Posted: Apr 12 2012
PupLife Dog Blog » Tips
Finding a new place to live is challenging. And, when you have a four-legged roommate it can get even trickier. To avoid potential problems keep these tips in mind when searching for your next apartment.1) Confirm That Dogs Are AllowedSimple, right? Yes and no. Some apartment buildings have weight/size limits. If you have multiple pets, check to make sure this is not forbidden in your lease agreement. Your lease should also state whether or not there is a pet deposit required.2) Find The Right Size Apartment For Your Dog (& You)Have a big galoot of a Labrador? He'll need some space, and if possible, close proximity to a yard or dog park. Smaller dogs are better for studio apartments or one bedrooms, as their dog beds won't take up as much space. This is basic - if you have a big dog with a huge crate and gi-normous Dog Bed, a studio might not be the best choice. You and your pet will feel cramped. Make sure that you and your pet have room to grow.3) Be Your Dog's Trainer and AdvocateIt's important to teach your pet good manners, especially if you're living in an apartment or condo and sharing common spaces. It is your responsibility to ensure your pet knows proper etiquette. Whether it's walking calmly on a Dog Leash or keeping the barking to a minimum, you and your pet need to be considerate neighbors. If your pet needs special consideration (for instance, she's frightened by strangers, thunderstorms or other dogs) let your neighbors know. They'll appreciate your honesty.4) Check Your Apartment For Dog SafetyMake sure your new apartment is safe for your pet. Is there a loose carpet edge he or she could chew up or any exposed wires? Do you have room to set up your pet's Dog Crate? Can your pet easily escape through the front door? Is there a balcony that needs to be secured? Get on your hands and knees and get a pet's eye view. Your pet's safety and security is paramount.5) Have An Emergency Escape RouteIn case of fire or other disaster, know how to get out of your building safely. If your building has elevators you'll need to familiarize yourself with the stairwells. It's a good idea to run through a practice fire drill with your pet once or twice a year. If possible, make a connection with a neighbor or form a tenants with pets group to check on each other in case of an emergency.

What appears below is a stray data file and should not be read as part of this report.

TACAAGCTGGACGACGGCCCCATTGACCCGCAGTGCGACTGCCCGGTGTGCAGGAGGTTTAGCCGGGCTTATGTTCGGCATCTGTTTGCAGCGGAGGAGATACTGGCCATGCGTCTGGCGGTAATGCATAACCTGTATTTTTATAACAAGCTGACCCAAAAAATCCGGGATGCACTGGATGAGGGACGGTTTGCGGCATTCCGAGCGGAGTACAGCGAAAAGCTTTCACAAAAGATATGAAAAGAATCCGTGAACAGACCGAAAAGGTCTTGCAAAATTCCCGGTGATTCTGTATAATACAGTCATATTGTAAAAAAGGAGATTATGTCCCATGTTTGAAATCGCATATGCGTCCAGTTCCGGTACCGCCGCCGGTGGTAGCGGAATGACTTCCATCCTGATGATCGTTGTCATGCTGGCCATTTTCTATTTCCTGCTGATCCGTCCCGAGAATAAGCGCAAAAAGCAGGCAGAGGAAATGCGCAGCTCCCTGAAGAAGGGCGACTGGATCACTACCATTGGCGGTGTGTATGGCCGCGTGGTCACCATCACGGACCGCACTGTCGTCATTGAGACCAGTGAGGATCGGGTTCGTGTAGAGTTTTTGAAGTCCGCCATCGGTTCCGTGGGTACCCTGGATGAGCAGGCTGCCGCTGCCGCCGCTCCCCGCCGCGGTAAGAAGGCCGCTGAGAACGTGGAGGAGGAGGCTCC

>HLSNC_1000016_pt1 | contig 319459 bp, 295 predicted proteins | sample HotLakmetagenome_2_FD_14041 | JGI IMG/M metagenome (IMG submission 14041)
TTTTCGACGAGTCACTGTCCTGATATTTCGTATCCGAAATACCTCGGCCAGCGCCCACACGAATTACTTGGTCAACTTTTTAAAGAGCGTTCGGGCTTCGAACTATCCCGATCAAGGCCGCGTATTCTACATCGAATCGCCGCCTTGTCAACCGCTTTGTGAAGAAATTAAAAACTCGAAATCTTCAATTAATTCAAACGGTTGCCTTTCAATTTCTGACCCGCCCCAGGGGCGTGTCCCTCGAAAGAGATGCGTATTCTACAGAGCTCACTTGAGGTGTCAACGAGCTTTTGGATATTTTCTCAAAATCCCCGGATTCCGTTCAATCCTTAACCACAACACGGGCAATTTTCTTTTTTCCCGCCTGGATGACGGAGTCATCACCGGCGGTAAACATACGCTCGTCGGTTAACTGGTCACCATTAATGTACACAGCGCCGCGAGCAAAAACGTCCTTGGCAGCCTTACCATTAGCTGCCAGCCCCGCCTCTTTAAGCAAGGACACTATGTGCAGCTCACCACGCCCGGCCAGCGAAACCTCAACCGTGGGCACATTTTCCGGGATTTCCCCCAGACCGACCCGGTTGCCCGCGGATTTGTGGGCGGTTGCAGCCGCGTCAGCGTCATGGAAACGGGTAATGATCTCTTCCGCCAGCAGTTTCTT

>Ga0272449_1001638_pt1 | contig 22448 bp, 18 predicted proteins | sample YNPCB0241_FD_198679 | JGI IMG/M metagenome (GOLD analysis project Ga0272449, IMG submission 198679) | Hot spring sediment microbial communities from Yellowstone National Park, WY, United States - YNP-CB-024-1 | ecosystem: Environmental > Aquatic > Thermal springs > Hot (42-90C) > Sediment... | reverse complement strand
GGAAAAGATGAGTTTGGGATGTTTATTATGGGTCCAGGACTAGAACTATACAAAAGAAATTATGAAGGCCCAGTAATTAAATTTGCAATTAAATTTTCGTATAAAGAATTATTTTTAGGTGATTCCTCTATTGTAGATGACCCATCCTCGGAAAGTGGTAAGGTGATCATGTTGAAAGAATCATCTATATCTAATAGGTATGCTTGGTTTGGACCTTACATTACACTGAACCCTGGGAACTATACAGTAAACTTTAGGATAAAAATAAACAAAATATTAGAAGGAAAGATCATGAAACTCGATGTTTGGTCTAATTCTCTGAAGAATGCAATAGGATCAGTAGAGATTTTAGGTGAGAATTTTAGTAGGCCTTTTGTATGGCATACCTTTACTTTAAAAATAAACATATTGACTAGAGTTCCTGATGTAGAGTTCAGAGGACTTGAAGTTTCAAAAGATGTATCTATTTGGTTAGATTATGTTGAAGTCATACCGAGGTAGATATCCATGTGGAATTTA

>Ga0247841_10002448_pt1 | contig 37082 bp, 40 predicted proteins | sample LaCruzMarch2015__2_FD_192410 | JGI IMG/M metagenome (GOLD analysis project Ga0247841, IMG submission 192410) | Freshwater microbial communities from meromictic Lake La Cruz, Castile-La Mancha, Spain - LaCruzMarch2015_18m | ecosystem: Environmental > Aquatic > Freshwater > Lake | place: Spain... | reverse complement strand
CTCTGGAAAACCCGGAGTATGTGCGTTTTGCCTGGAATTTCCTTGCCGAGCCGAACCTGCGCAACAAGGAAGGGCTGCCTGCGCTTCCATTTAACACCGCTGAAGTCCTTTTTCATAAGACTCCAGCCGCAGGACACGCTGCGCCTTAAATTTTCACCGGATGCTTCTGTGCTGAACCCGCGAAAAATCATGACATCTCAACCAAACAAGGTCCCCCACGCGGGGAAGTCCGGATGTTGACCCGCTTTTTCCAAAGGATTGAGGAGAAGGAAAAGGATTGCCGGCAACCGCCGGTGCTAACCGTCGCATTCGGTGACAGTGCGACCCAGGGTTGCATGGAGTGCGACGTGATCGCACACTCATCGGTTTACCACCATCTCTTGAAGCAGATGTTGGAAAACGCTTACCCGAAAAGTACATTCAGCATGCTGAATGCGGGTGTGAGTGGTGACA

Posted: Mar 28 2012Everybody needs a comfy place to sleep. And, since most dogs and cats sleep 10-16 hours a day or more, it's important to choose the right bed for your precious pet.
Today, dog and cat beds are fashionable as well as functional, so it's easy to mistakenly buy the dog bed that looks best to you or will coordinate with your couch. Before making your purchase consider the following: Size, Shape and Texture.
Mistake #1: Choosing The Wrong Size Dog BedThe biggest mistake people make when purchasing a bed for their dog or cat is guessing on size. First and foremost, measure your pet's length. This will give you a general idea about the dimensions your pet needs. There's nothing worse than a bed that's too small. Can you imagine trying to sleep with your feet hanging off the bed? Of course not!
Mistake #2: Choosing The Wrong Shape Dog BedTake a day or two to analyze how your pet sleeps. Does she curl up in a ball or does she like to stretch out? Most pets will sleep in a variety of different positions but if you spend some time watching your pet's behavior you can get a good idea which type of bed he or she will most enjoy. Beds are available in round, rectangular and square shapes. Additionally, beds come in a variety of styles, like traditional stuffed style, bumper style or flat mat style. If your dog is older or has joint or muscle pain, consider opting for an orthopedic dog bed for extra support and comfort.
Mistake #3: Choosing The Wrong TextureJust like people, pets have their own unique preferences. Some dogs and cats prefer nappy textures, while others like smooth fabrics. Take a look at the spots your dog likes to flop and this will help you determine the best kind of fabric for your pet's bed.
Additionally, consider the climate in which you live. If you're in a colder area, think about getting a heavier fabric like a berber or fleecy fabric. In warmer climates, a sleek, cool faux suede dog bed might be more appropriate.Keep in mind, it can take some time for your dog or cat to warm up to a new bed. Just like new sheets, new dog beds require a breaking-in period. Think about washing the outer cover to soften it. Dogs and cats are very sensitive to smell and may prefer the scent of their old blanket or bed to the new one so give you pet time to adjust. You can also make the bed smell more like you (which your pet also likes) by putting your old t-shirt on the bed for a few days. Making the bed smell familiar to your pet is key.
Dogs are social creatures and they want to spend time with you. It's a good idea to put your dog's new bed in the room where you are. Don't be afraid to move it around from room to room. Where ever you happen to be hanging out is where your pooch wants to be!
Finally, you can create a reward system when your pet uses his new bed. Take a few minutes each day and train your dog to sit on his bed. Using positive reinforcement, it's easy to teach your dog a basic sit/stay right on the bed. Reward your dog with a dog treat each time. Soon enough, your dog will associate his new bed with really good things.